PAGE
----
Grilled vegetables are not new to me, and like roasted vegetables, I never tire of them.  Whatever you have in the garden or the vegetable bin will probably be great coated with a little oil or marinade and then skewered, ka-bob’ed, wrapped in foil, laid right on the grate or tossed in a fancy grilling box to sizzle over the coals for 15 – 30 minutes depending on how big you cut it and how tough it is.  I particularly like to include colored peppers for their sweetness and red onion because it infuses everything with a lovely flavor.  Zucchini, mushrooms, yellow squash, green beans, whole cherry or grape tomatoes – it’s all good!  Corn is good on the grill also and Little Sis has a no-fuss method here.

The eye-opener for us this summer is grilled pineapple.  After the veggies are done, we just lay rings of pineapple (I’ve used fresh, not tried canned) right on the grate and let them sit until warm or seared – whatever you like!  I do brush the slices very lightly with oil first – I used avocado, but coconut would be awesome as well – both of these are safe high heat oils.  Let them cook about 5 minutes a side, but keep an eye because it all depends on how hot and how close the coals.

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The flavor is amazing!!!  Sweet, juicy and a perfect summer dessert.  The first time we did this the fire was hotter and we got the lovely brown char lines on the pineapple.  Last night the fire was cooler, so no lines, but it was still awesome.  Our guests really enjoyed it.  One of our brilliant guests spied the dark chocolate that the children had rejected for use in s’mores and wondered if the pineapple would be even better with chocolate on top.  Well, very few things suffer from the addition of chocolate, so…. we tried it.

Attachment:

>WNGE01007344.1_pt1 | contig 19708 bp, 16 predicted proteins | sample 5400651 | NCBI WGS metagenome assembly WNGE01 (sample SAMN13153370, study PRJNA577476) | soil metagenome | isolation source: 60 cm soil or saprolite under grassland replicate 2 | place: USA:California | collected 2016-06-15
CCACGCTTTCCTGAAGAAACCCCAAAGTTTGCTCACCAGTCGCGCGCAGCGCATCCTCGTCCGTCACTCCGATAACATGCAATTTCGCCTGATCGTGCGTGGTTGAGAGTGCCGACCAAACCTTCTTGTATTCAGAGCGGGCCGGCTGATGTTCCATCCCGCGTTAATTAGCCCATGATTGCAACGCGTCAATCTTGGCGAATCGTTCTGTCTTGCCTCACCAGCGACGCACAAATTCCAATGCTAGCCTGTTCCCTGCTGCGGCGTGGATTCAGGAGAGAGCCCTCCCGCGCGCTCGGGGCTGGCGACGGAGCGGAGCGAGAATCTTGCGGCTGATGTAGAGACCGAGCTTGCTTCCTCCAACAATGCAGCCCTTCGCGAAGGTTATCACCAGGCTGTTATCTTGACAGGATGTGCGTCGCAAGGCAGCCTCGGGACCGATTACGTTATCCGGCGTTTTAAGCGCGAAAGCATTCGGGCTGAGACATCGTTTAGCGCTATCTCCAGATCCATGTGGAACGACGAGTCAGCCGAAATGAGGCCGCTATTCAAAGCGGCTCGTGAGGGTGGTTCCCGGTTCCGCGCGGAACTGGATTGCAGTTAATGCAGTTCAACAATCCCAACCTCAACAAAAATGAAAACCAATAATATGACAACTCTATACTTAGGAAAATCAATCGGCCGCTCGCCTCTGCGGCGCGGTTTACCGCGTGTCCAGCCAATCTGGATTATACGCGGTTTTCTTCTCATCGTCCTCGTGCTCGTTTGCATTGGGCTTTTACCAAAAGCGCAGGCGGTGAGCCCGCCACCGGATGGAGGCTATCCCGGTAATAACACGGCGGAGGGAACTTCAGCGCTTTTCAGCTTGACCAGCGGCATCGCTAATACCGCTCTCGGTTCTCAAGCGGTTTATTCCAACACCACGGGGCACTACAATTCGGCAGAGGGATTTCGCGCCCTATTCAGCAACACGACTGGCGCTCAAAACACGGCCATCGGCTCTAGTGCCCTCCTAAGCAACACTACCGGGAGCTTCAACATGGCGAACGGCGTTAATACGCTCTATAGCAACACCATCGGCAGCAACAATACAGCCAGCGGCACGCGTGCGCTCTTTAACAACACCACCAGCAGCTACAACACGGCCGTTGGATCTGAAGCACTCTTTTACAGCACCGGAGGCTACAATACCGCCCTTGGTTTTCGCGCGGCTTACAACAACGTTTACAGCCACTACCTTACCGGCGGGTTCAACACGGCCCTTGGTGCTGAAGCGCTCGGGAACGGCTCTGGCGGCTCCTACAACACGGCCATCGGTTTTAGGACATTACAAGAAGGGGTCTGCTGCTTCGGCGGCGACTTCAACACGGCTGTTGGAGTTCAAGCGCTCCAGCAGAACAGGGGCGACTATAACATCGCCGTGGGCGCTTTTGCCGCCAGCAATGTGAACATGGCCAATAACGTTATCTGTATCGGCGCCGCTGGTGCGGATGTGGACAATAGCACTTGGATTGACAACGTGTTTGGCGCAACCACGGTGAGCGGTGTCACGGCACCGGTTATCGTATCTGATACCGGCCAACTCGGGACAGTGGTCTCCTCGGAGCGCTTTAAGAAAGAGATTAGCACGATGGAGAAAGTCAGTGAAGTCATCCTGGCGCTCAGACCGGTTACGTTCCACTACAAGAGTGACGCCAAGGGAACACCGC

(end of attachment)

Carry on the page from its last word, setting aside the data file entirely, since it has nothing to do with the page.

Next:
Melt some squares of chocolate – estimate how much you’ll need for the amount of pineapple in question.  We did not have much pineapple left, so I did probably 2 ounces.  Adding a little coconut oil makes it drizzlier, I added very little- probably 1/8 – 1/4 teaspoon.

Melt slowly in the microwave (15 – 20 seconds a few times, then less, stirring between), or in a double boiler.

Cut your pineapple into chunks and either drizzle the chocolate over, or let people dip.  Luckily the kids didn’t see what we were doing right away.  Let them have s’mores – I’ll take chocolate drizzled pineapple any day of the week!  Mixed in with friends, kids setting off  bottle rockets, and top it all off with reading beside the fire after the guests were gone and the evening was very sweet all around!

20140705_202014-001Have you got any fruit on the grill this summer?

 

Green Beans, Raspberries and Almonds Oh My!

 photo IMG_0459.jpgSummer is here FOR REAL. Know how I know? It’s not the lack of school. It’s not the calendar. It’s not the heat. It’s not the clothes and toys strewn around the house with wild abandon. It’s the garden. My garden has told me that summer is well and truly here by giving me a glorious bounty of green beans and raspberries.

We planted a small grouping of raspberry canes three years ago. I now have a raspberry thicket that in the last two days has yielded 8 cups of deliciously sweet and fabulous raspberries. And that’s after the Japanese Beetles take a share. I must have found one of those magic spots in gardening, because frankly I’ve not done anything special for these raspberry canes. They are so vigorous that they are taming the mint that somehow got in the ground over there (what kind of idiot would plant mint in the ground… ahem… yeah…).

 photo IMG_0465.jpgMy favorite summer meal game is to look at the produce I have and find a way to put it together and enjoy it. So a few days ago I was staring at a big bowl of green beans and a big bowl of raspberries. Why not? I’ve done beans with oranges, why not berries? Why not indeed?

Green Beans with Raspberries and Almonds

  • olive oil for the pan
  • green beans – as fresh as possible, so much yummier fresh
  • salt to taste
  • raspberries
  • almonds
  • balsamic vinegar

Yes, that’s it. No I don’t have quantities. I feel confident saying that your own preferences can rule the day on this one. Warm the olive oil in a pan over medium heat. Add the green beans to the pan. The key is to sauté the beans until they are just al dente. They will get a little deeper green and sweat a little. Add a sprinkle of salt. When beans are very nearly to the tenderness you prefer (yes, you have to taste them to determine this), add the raspberries and almonds. Give them some gentle stirs. Splash in some balsamic vinegar and stir gently to distribute. The raspberries are delicate and will disintegrate if you over-bother them. When warm, remove from heat and serve. Eat as soon as possible and with great summery gusto. Delish!